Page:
Motion<T> and Motion<T, TDerivative>
Motion<T> holds a coordinate value and zero or more derivatives. For example, a Motion<Cartesian> is typically used to represent translational motion and holds a Cartesian position vector plus an optional Cartesian velocity vector, Cartesian acceleration vector, etc.
Motion<T, TDerivative> also holds a value and zero or more derivatives, but in this case the coordinate value and the derivatives are represented using different types. A common example of this is a Motion<UnitQuaternion, Cartesian>, which is typically used to represent rotational motion and holds a UnitQuaternion rotation plus an optional Cartesian rotational velocity vector, Cartesian rotational acceleration vector, etc.
Motion<Cartesian> translationalMotion = AnyOldFunction1(); Cartesian position = translationalMotion.Value; Motion<UnitQuaternion, Cartesian> rotationalMotion = AnyOldFunction2(); UnitQuaternion rotation = rotationalMotion.Value;
Similarly, you can access the first and second derivatives:
Motion<Cartesian> translationalMotion = AnyOldFunction1(); Cartesian velocity = translationalMotion.FirstDerivative; Cartesian acceleration = translationalMotion.SecondDerivative; Motion<UnitQuaternion, Cartesian> rotationalMotion = AnyOldFunction2(); Cartesian rotationalVelocity = rotationalMotion.FirstDerivative; Cartesian rotationalAcceleration = rotationalMotion.SecondDerivative;
You can access higher-order derivatives by using Further derivatives can be accessed using the indexer (ItemInt32).
Motion<Cartesian> translationalMotion = AnyOldFunction1(); Cartesian jerk = translationalMotion; Motion<UnitQuaternion, Cartesian> rotationalMotion = AnyOldFunction2(); Cartesian rotationalJerk = rotationalMotion;
If an instance does not have a first, second, or higher-order derivative, it will throw an Order property.when you attempt to access that derivative. You can determine the highest-order derivative available from a particular motion instance by accessing the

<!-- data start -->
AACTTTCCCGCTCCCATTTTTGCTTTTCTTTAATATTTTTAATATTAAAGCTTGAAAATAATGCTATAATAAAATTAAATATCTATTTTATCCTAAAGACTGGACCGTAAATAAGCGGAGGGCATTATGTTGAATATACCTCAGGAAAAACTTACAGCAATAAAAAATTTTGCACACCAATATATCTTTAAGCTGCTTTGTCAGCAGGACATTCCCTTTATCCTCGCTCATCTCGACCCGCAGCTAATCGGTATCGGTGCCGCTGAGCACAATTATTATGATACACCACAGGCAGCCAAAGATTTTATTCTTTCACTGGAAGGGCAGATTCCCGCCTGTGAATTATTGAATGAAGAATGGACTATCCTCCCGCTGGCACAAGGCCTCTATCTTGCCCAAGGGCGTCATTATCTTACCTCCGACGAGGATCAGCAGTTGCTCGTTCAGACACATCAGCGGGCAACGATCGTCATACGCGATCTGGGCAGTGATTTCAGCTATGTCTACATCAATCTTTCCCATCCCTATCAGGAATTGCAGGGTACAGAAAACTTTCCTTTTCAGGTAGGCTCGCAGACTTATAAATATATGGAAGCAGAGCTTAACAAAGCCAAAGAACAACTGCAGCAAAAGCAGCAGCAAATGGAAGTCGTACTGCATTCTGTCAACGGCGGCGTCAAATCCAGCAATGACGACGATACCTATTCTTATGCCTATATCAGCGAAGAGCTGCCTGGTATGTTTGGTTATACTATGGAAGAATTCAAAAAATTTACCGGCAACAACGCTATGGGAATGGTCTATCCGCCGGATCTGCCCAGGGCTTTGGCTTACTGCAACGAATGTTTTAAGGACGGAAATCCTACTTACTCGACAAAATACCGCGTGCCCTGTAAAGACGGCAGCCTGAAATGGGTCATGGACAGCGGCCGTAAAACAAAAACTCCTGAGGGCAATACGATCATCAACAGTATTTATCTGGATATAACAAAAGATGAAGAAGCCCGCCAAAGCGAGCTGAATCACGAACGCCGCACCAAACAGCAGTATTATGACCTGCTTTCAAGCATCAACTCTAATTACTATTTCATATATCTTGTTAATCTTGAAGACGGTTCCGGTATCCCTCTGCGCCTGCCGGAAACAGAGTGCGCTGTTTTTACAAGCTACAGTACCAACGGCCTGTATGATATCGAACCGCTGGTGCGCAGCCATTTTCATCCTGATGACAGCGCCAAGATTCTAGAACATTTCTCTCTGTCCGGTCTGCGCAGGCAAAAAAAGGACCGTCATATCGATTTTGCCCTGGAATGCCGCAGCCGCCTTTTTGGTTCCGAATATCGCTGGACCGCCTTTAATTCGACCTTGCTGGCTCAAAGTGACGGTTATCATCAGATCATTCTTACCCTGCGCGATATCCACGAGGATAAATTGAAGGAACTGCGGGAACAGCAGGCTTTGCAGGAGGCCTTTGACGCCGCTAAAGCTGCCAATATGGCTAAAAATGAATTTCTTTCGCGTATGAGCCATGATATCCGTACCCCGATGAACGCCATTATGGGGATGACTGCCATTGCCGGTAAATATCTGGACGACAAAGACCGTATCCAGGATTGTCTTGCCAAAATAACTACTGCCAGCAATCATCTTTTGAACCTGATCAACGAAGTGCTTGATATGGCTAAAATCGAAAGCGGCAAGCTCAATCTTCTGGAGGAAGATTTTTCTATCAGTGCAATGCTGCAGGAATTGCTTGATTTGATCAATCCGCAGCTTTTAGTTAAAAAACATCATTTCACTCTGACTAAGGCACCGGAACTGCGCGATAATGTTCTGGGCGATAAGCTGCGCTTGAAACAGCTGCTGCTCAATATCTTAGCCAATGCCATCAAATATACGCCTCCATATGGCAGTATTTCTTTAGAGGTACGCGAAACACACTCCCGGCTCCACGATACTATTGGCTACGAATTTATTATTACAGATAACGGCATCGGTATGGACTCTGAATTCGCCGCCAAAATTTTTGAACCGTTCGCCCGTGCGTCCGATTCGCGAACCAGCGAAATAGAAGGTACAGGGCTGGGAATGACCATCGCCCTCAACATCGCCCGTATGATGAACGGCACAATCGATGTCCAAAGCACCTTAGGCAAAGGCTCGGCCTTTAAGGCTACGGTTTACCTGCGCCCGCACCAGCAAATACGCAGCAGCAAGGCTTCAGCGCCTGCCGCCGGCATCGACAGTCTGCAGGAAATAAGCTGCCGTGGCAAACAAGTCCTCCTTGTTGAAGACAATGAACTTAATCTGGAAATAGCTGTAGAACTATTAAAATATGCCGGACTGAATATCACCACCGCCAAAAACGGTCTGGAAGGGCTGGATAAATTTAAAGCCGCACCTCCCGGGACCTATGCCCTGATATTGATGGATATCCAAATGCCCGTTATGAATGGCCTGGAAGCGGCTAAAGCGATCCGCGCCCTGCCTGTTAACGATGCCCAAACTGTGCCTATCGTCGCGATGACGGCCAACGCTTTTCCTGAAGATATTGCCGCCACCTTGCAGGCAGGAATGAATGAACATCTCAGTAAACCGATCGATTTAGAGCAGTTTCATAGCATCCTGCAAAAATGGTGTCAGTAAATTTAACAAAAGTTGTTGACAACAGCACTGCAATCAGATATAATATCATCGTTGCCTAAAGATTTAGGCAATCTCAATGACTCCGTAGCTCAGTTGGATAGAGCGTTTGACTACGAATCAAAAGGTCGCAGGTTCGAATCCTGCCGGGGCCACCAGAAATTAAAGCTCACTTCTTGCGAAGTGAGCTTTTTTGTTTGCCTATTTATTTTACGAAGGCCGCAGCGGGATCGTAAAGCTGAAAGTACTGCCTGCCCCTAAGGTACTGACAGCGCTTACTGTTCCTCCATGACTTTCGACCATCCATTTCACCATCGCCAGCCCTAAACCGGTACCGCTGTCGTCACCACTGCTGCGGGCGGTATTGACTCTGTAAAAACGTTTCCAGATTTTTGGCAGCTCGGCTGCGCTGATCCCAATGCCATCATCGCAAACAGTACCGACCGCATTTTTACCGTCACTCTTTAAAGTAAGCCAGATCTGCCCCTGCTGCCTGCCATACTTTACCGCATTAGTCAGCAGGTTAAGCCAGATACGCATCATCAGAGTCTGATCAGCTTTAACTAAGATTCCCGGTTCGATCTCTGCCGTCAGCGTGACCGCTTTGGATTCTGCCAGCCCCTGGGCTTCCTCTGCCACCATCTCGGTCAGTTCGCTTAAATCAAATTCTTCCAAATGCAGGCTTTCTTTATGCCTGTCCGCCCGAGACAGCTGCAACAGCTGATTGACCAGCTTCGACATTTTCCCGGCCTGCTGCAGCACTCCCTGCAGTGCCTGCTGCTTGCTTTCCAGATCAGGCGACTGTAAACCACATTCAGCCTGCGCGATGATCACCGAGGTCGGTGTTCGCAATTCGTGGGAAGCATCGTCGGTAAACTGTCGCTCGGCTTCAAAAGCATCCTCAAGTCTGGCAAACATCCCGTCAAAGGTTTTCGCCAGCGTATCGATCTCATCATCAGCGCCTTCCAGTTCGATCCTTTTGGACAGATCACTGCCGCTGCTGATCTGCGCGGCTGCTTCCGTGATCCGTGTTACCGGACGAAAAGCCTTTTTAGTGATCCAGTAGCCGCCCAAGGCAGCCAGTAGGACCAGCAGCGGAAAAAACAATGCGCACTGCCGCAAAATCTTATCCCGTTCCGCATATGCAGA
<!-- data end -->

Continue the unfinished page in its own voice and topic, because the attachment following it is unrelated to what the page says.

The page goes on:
Methods that return Motion<T> or Motion<T, TDerivative> often accept an order parameter. This parameter indicates the highest derivative that the caller of the function would like returned. The order parameter is primarily an optimization which allows the method to avoid wasting time computing higher derivatives if they will not be utilized. An order of 0 indicates that you require only the coordinate value and not any of its derivatives. An order of 1 requests the first derivative in addition to the coordinate value. An order of 2 requests the coordinate value, its first derivative, and its second derivative. An arbitrarily high order can be requested, though not all methods will be able to fulfill all requests.
If a method is not able to provide a requested derivative, an exception or other error will not occur. Instead, the method will simply provide the highest derivative that it is able to provide. It is up to the caller of the method to verify that a required derivative is present in the return value.